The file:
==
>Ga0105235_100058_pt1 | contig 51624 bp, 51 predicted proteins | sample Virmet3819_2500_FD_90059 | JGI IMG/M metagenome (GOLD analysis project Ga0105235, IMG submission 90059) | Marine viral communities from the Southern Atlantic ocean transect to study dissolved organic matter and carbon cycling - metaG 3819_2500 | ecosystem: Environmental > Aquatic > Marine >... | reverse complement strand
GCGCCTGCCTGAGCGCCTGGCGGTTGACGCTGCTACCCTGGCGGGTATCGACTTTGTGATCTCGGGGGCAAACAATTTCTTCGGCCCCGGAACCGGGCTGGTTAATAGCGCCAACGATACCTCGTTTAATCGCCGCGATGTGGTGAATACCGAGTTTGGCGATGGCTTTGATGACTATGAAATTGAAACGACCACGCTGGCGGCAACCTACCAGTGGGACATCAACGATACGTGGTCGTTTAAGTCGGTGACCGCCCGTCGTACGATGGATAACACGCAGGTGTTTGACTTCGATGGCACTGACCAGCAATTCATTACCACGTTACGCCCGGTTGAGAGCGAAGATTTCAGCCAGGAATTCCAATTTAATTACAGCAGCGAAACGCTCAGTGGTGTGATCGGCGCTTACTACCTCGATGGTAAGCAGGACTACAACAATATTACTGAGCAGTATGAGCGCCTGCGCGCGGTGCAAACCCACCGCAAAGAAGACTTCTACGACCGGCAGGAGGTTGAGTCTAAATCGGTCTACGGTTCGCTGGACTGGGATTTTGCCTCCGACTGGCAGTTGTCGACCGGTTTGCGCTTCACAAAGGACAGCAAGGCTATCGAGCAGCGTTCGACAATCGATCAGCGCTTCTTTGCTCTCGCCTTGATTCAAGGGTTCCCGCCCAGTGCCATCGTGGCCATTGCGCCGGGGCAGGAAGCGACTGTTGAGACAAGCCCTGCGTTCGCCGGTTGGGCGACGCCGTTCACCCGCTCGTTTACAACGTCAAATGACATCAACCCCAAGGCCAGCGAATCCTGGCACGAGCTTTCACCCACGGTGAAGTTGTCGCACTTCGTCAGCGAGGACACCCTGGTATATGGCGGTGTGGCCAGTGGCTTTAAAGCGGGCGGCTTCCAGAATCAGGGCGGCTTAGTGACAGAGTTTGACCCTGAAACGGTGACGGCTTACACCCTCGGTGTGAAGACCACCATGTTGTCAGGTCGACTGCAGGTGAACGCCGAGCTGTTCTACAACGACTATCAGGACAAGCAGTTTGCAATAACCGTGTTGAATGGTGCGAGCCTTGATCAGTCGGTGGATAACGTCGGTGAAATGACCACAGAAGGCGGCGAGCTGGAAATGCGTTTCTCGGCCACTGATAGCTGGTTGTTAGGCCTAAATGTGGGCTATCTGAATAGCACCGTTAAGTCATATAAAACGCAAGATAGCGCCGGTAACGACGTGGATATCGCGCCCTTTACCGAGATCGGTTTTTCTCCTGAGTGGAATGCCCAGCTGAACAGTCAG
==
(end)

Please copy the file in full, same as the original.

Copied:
>Ga0105235_100058_pt1 | contig 51624 bp, 51 predicted proteins | sample Virmet3819_2500_FD_90059 | JGI IMG/M metagenome (GOLD analysis project Ga0105235, IMG submission 90059) | Marine viral communities from the Southern Atlantic ocean transect to study dissolved organic matter and carbon cycling - metaG 3819_2500 | ecosystem: Environmental > Aquatic > Marine >... | reverse complement strand
GCGCCTGCCTGAGCGCCTGGCGGTTGACGCTGCTACCCTGGCGGGTATCGACTTTGTGATCTCGGGGGCAAACAATTTCTTCGGCCCCGGAACCGGGCTGGTTAATAGCGCCAACGATACCTCGTTTAATCGCCGCGATGTGGTGAATACCGAGTTTGGCGATGGCTTTGATGACTATGAAATTGAAACGACCACGCTGGCGGCAACCTACCAGTGGGACATCAACGATACGTGGTCGTTTAAGTCGGTGACCGCCCGTCGTACGATGGATAACACGCAGGTGTTTGACTTCGATGGCACTGACCAGCAATTCATTACCACGTTACGCCCGGTTGAGAGCGAAGATTTCAGCCAGGAATTCCAATTTAATTACAGCAGCGAAACGCTCAGTGGTGTGATCGGCGCTTACTACCTCGATGGTAAGCAGGACTACAACAATATTACTGAGCAGTATGAGCGCCTGCGCGCGGTGCAAACCCACCGCAAAGAAGACTTCTACGACCGGCAGGAGGTTGAGTCTAAATCGGTCTACGGTTCGCTGGACTGGGATTTTGCCTCCGACTGGCAGTTGTCGACCGGTTTGCGCTTCACAAAGGACAGCAAGGCTATCGAGCAGCGTTCGACAATCGATCAGCGCTTCTTTGCTCTCGCCTTGATTCAAGGGTTCCCGCCCAGTGCCATCGTGGCCATTGCGCCGGGGCAGGAAGCGACTGTTGAGACAAGCCCTGCGTTCGCCGGTTGGGCGACGCCGTTCACCCGCTCGTTTACAACGTCAAATGACATCAACCCCAAGGCCAGCGAATCCTGGCACGAGCTTTCACCCACGGTGAAGTTGTCGCACTTCGTCAGCGAGGACACCCTGGTATATGGCGGTGTGGCCAGTGGCTTTAAAGCGGGCGGCTTCCAGAATCAGGGCGGCTTAGTGACAGAGTTTGACCCTGAAACGGTGACGGCTTACACCCTCGGTGTGAAGACCACCATGTTGTCAGGTCGACTGCAGGTGAACGCCGAGCTGTTCTACAACGACTATCAGGACAAGCAGTTTGCAATAACCGTGTTGAATGGTGCGAGCCTTGATCAGTCGGTGGATAACGTCGGTGAAATGACCACAGAAGGCGGCGAGCTGGAAATGCGTTTCTCGGCCACTGATAGCTGGTTGTTAGGCCTAAATGTGGGCTATCTGAATAGCACCGTTAAGTCATATAAAACGCAAGATAGCGCCGGTAACGACGTGGATATCGCGCCCTTTACCGAGATCGGTTTTTCTCCTGAGTGGAATGCCCAGCTGAACAGTCAG